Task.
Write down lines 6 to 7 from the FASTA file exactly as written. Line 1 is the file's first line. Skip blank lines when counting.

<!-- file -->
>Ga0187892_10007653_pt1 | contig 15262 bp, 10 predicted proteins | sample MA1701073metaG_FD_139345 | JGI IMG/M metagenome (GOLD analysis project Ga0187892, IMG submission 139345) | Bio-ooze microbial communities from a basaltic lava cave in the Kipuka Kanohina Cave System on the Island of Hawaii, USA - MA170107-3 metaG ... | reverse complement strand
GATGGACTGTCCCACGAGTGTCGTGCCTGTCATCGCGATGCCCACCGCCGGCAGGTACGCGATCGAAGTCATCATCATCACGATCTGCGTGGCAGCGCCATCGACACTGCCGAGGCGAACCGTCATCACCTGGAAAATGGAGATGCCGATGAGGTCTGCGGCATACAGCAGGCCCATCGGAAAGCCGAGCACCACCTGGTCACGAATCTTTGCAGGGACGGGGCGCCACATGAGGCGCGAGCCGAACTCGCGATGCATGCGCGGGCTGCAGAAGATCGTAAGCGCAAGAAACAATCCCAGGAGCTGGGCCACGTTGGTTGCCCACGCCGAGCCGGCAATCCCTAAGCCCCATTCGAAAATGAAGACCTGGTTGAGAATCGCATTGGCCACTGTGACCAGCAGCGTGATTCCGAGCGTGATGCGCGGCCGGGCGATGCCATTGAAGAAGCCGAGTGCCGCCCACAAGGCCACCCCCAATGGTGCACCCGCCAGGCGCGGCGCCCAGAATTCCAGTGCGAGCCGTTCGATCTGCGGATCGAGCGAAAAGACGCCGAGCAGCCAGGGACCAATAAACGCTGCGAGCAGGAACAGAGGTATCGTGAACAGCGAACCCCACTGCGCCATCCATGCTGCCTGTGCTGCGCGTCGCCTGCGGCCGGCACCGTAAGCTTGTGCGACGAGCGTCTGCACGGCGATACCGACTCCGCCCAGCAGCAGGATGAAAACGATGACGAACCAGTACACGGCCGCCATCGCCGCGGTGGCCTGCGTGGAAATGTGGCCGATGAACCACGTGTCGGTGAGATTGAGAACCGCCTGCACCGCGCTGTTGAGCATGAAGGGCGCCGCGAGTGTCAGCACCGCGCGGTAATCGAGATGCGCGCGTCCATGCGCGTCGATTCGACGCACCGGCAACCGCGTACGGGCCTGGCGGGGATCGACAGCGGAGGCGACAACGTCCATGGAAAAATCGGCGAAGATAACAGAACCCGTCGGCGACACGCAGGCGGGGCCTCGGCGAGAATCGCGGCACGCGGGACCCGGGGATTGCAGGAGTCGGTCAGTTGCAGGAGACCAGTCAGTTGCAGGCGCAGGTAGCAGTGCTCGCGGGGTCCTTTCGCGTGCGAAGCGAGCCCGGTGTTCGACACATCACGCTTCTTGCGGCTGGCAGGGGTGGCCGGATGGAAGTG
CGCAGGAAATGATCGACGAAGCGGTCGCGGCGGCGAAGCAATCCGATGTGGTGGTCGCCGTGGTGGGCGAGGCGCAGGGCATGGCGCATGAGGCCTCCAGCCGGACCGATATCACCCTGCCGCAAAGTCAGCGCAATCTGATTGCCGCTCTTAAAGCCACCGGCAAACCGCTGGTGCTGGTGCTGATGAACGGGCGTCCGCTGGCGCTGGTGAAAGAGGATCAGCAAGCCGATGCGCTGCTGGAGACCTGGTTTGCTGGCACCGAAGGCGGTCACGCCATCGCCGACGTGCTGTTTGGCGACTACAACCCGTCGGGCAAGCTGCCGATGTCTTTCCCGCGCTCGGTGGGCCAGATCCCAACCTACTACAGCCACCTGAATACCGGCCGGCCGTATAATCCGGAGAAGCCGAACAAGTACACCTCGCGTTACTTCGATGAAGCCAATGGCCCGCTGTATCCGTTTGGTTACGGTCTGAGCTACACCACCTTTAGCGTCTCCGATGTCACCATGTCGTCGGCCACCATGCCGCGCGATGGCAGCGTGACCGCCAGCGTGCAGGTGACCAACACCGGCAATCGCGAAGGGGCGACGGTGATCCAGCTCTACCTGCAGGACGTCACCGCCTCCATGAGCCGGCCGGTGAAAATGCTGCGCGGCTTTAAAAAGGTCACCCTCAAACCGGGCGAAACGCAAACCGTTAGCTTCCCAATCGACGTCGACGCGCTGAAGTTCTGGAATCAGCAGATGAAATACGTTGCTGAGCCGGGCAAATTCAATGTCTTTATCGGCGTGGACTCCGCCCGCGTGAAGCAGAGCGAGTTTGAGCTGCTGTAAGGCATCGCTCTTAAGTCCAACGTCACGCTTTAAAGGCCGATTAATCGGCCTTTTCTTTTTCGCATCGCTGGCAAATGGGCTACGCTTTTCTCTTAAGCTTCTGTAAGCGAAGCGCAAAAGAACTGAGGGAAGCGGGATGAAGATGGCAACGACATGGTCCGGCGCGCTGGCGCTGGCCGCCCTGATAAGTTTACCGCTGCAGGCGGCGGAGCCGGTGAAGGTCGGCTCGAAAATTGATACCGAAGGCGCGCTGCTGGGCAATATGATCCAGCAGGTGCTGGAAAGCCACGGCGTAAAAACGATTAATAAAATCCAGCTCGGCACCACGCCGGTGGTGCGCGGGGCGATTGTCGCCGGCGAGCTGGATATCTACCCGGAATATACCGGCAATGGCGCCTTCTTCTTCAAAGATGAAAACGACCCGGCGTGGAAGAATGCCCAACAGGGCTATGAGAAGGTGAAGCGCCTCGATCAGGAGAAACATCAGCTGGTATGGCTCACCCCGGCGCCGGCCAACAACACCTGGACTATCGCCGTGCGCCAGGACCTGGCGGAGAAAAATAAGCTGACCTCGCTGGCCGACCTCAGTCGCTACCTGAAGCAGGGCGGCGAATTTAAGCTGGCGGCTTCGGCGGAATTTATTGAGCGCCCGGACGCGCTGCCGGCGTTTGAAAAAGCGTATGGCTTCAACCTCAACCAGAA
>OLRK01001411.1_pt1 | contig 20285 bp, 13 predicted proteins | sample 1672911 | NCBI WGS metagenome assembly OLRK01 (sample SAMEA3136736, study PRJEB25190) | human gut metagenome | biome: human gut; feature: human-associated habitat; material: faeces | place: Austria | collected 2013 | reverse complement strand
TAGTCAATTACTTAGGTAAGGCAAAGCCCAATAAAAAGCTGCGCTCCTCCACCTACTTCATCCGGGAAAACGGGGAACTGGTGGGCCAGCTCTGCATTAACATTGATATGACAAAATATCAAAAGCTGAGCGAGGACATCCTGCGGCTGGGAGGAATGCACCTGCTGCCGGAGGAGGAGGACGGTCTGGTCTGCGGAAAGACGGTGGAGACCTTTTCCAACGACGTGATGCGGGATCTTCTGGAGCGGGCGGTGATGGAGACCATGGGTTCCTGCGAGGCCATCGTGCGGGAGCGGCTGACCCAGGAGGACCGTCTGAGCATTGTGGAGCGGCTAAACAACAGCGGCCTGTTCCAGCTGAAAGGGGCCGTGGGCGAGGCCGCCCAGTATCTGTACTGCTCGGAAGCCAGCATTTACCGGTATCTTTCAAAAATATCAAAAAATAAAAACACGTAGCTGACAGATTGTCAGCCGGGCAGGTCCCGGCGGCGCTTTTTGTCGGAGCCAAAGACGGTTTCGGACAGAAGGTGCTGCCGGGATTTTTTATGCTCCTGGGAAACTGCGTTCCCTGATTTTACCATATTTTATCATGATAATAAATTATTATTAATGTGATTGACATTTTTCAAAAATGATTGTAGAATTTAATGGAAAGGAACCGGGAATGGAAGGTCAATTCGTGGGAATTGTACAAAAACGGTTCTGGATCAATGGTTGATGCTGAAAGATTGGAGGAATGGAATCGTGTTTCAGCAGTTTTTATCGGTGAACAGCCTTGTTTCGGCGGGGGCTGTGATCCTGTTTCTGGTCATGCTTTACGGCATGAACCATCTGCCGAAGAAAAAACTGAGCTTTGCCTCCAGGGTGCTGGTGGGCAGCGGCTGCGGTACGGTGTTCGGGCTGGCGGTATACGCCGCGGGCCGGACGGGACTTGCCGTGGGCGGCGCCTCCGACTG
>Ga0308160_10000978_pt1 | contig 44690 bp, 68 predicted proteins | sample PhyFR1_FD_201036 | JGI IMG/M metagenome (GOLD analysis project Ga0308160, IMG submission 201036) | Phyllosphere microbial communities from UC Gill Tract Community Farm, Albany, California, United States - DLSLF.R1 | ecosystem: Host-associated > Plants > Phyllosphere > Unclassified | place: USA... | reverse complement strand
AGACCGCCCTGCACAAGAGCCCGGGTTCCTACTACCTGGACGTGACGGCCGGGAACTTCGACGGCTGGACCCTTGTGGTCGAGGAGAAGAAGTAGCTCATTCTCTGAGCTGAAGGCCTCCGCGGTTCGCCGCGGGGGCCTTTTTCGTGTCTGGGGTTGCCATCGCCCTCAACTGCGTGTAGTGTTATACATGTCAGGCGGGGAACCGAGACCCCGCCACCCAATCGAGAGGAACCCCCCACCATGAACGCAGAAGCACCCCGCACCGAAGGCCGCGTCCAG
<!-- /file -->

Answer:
>Ga0308160_10000978_pt1 | contig 44690 bp, 68 predicted proteins | sample PhyFR1_FD_201036 | JGI IMG/M metagenome (GOLD analysis project Ga0308160, IMG submission 201036) | Phyllosphere microbial communities from UC Gill Tract Community Farm, Albany, California, United States - DLSLF.R1 | ecosystem: Host-associated > Plants > Phyllosphere > Unclassified | place: USA... | reverse complement strand
AGACCGCCCTGCACAAGAGCCCGGGTTCCTACTACCTGGACGTGACGGCCGGGAACTTCGACGGCTGGACCCTTGTGGTCGAGGAGAAGAAGTAGCTCATTCTCTGAGCTGAAGGCCTCCGCGGTTCGCCGCGGGGGCCTTTTTCGTGTCTGGGGTTGCCATCGCCCTCAACTGCGTGTAGTGTTATACATGTCAGGCGGGGAACCGAGACCCCGCCACCCAATCGAGAGGAACCCCCCACCATGAACGCAGAAGCACCCCGCACCGAAGGCCGCGTCCAG